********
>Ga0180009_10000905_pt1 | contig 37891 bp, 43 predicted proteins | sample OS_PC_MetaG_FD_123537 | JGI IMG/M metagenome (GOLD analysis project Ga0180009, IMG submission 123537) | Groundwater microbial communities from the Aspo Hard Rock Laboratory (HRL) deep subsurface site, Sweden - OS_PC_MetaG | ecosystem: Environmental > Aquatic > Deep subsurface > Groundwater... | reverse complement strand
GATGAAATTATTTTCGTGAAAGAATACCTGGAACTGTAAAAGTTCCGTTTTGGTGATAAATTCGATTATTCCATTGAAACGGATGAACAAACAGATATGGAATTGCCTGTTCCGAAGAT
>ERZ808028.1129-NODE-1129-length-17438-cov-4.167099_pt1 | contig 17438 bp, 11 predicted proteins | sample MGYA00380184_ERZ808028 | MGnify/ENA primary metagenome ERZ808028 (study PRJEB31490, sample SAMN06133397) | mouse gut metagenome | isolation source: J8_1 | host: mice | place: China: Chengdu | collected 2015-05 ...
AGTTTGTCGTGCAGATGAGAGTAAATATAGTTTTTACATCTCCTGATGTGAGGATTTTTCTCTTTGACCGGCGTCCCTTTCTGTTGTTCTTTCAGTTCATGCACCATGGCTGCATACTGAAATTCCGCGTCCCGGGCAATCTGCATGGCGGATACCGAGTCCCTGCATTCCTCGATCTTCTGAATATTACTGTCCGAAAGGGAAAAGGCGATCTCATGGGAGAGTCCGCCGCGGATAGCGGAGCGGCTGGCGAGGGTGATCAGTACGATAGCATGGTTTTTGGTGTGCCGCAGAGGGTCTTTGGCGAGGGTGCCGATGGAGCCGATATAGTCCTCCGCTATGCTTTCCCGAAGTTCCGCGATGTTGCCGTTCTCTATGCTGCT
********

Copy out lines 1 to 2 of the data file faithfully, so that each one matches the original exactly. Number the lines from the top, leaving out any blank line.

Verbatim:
>Ga0180009_10000905_pt1 | contig 37891 bp, 43 predicted proteins | sample OS_PC_MetaG_FD_123537 | JGI IMG/M metagenome (GOLD analysis project Ga0180009, IMG submission 123537) | Groundwater microbial communities from the Aspo Hard Rock Laboratory (HRL) deep subsurface site, Sweden - OS_PC_MetaG | ecosystem: Environmental > Aquatic > Deep subsurface > Groundwater... | reverse complement strand
GATGAAATTATTTTCGTGAAAGAATACCTGGAACTGTAAAAGTTCCGTTTTGGTGATAAATTCGATTATTCCATTGAAACGGATGAACAAACAGATATGGAATTGCCTGTTCCGAAGAT